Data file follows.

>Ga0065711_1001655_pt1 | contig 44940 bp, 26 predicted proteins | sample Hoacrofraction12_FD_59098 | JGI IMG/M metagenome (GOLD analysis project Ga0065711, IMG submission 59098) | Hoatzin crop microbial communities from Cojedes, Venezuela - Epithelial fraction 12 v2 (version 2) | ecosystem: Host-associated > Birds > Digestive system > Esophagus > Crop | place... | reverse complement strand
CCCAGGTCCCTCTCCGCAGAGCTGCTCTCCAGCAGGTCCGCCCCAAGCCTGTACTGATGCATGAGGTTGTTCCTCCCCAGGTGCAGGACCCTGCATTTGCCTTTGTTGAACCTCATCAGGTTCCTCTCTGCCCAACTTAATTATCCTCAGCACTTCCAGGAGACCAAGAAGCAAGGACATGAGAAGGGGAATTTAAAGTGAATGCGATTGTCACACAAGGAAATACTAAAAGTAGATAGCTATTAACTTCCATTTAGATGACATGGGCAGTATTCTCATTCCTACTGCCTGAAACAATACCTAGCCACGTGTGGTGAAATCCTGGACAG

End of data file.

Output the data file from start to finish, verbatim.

>Ga0065711_1001655_pt1 | contig 44940 bp, 26 predicted proteins | sample Hoacrofraction12_FD_59098 | JGI IMG/M metagenome (GOLD analysis project Ga0065711, IMG submission 59098) | Hoatzin crop microbial communities from Cojedes, Venezuela - Epithelial fraction 12 v2 (version 2) | ecosystem: Host-associated > Birds > Digestive system > Esophagus > Crop | place... | reverse complement strand
CCCAGGTCCCTCTCCGCAGAGCTGCTCTCCAGCAGGTCCGCCCCAAGCCTGTACTGATGCATGAGGTTGTTCCTCCCCAGGTGCAGGACCCTGCATTTGCCTTTGTTGAACCTCATCAGGTTCCTCTCTGCCCAACTTAATTATCCTCAGCACTTCCAGGAGACCAAGAAGCAAGGACATGAGAAGGGGAATTTAAAGTGAATGCGATTGTCACACAAGGAAATACTAAAAGTAGATAGCTATTAACTTCCATTTAGATGACATGGGCAGTATTCTCATTCCTACTGCCTGAAACAATACCTAGCCACGTGTGGTGAAATCCTGGACAG